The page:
but inside it, it has this curious web-like roof structure,
which again, was a deliberate reference to a church in Paris,
which had been designed at the beginning
of the century by [Foreign name].
This is a very kind of knowing architectural reference.
So these are some buildings within which people were trying
to make actual reference to concrete's own history.
And then just to wind up, let's talk about, a little bit
about the universal and the local.
As I've said, concrete's everywhere and wherever you go
in the world, you'll find broadly similar sorts
of concrete things.
Now this immediately raises questions
about what makes a place local,
what is it that gives a locality to a place?
And, again, you know, we make all sorts of assumptions
about this, which don't necessarily hold true,
is it something that is kind of embedded in the locality,
or is it to do with things that are brought to it and values
that are placed upon it?
Are they inherent, the things, the, the qualities
that make a place local or are they, as it were,
part of culture and that are brought there?
And the way in which concrete is employed throughout the world,
I think gives us pause to stop for a moment and think about,
well what is it actually that makes a locality a locality?
Are we always to assume that it is to do with things
that belong there, or is to do with forces and circumstances
and conditions which are produced from elsewhere
and produced culturally?
So, at that point, I'm going to stop and, and just to end,
I will say that some of what I've said and more will appear
in a book which is
to be published shortly under this title.
And that's the end.
Thank you.
[ Applause ]
>> Thank you.
Very interesting and a very unusual view
on such ubiquitous material.
We have time for a few questions from the audience.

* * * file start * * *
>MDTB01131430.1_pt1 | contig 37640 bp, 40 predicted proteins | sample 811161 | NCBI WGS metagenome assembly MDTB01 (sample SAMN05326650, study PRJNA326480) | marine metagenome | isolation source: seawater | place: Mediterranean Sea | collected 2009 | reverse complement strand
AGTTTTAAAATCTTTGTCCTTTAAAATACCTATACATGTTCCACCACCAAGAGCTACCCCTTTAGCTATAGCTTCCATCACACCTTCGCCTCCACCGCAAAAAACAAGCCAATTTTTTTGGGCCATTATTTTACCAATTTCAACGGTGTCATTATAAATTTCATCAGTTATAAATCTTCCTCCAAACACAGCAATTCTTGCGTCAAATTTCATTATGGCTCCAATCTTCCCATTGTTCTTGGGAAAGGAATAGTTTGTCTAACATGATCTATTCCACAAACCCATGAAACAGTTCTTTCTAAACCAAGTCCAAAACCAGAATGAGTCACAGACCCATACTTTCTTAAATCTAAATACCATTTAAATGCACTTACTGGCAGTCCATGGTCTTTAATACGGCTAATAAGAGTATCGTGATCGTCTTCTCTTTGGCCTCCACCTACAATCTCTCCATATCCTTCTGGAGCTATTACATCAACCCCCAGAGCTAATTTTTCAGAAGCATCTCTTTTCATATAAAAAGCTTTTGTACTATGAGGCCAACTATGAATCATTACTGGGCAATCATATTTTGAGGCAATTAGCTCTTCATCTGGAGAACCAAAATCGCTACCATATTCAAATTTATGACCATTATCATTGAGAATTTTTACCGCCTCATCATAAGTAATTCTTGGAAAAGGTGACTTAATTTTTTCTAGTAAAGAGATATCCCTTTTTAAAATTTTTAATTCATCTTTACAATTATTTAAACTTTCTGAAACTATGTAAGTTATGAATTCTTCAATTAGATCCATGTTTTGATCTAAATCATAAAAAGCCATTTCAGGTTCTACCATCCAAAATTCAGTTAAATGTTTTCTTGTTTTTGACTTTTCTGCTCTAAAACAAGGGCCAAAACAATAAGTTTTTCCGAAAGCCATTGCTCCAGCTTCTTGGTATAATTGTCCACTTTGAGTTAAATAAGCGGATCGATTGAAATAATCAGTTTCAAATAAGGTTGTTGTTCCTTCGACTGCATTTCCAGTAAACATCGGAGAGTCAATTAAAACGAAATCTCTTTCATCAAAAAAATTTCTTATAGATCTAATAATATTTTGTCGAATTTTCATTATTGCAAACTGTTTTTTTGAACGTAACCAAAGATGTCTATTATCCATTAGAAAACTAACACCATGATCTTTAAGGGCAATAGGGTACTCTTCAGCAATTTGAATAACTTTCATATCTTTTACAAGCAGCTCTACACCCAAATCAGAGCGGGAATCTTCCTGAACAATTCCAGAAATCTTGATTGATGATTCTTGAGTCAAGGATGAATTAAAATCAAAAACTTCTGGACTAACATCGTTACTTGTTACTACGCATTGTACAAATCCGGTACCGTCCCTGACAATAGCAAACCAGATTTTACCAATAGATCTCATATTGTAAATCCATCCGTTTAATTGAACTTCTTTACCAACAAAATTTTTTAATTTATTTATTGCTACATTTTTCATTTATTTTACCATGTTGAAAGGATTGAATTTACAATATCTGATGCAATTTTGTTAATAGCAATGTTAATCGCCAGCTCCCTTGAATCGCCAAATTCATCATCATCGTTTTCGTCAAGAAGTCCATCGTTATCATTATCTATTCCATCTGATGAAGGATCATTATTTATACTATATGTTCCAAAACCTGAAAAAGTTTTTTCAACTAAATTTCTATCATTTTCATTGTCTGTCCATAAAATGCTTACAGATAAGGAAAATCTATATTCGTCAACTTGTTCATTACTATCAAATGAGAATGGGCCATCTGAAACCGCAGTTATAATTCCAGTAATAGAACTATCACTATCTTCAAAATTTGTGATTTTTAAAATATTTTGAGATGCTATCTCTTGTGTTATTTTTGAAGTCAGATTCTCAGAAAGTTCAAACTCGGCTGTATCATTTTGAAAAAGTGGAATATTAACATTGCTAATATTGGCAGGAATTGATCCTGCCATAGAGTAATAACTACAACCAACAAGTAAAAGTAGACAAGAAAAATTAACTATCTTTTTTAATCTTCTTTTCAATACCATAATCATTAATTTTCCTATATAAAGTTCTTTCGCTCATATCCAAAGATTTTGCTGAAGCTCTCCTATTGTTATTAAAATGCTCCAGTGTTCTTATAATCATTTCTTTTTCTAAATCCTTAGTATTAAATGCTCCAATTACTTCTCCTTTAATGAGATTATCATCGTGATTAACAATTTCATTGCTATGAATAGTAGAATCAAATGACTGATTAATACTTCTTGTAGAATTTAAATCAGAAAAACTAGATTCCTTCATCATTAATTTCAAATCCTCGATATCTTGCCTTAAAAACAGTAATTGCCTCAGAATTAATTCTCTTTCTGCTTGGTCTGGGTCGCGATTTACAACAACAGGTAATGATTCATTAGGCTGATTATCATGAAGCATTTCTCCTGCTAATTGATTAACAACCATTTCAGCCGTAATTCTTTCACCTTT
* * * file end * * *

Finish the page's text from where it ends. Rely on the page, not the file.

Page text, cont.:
If I could ask you if you could wait until the,
until the microphone comes because your question needs
to be recorded on the cast.
>> Thank you for the very interesting lecture.
There isn't any geological background to concrete
and I would challenge that the Medieval Gothic architect would
have found that building better than what they could have done
because they wouldn't be able to represent their saints
and their carvings and their Michelangelo [inaudible],
so those -- I agree, to some extent,
it leaves less to man and to nature.
Do you agree?
>> I'm intrigued by your comment,
there's no theological background to concrete.
[ Inaudible ]
>> Geological.
Oh, I'm sorry.
I thought it was theological.
[ Laughter ]
>> Okay.
[ Inaudible ]
>> Okay. Okay.
Okay. Yup.
Okay. Well, two thoughts about this and one is that no,
concrete is not a carvable material,
but it is a castable material and you can cast it
to do many things and indeed, people have used it
as a sculptural medium.
There's a lot of sculpture in the world
that is made out of concrete.
It's not necessarily figurative, but it may be --
have equal value to figurative sculpture.
So it can be used, it -- and is used as a sculptural medium.
The geological question is interesting
because obviously although cement is a universal medium,
the aggregates out of which concrete are made come
from localities and people have tried at various times
to give a local inflection to concrete,
according to the particular aggregate that is used.
And you can expose the aggregate by removing the cement film
on the surface of concrete and if you use an aggregate
which is recognizable as coming from a particular locality,
you can, you can localize it in that way.
And it, it, in a sense, it does have a geology.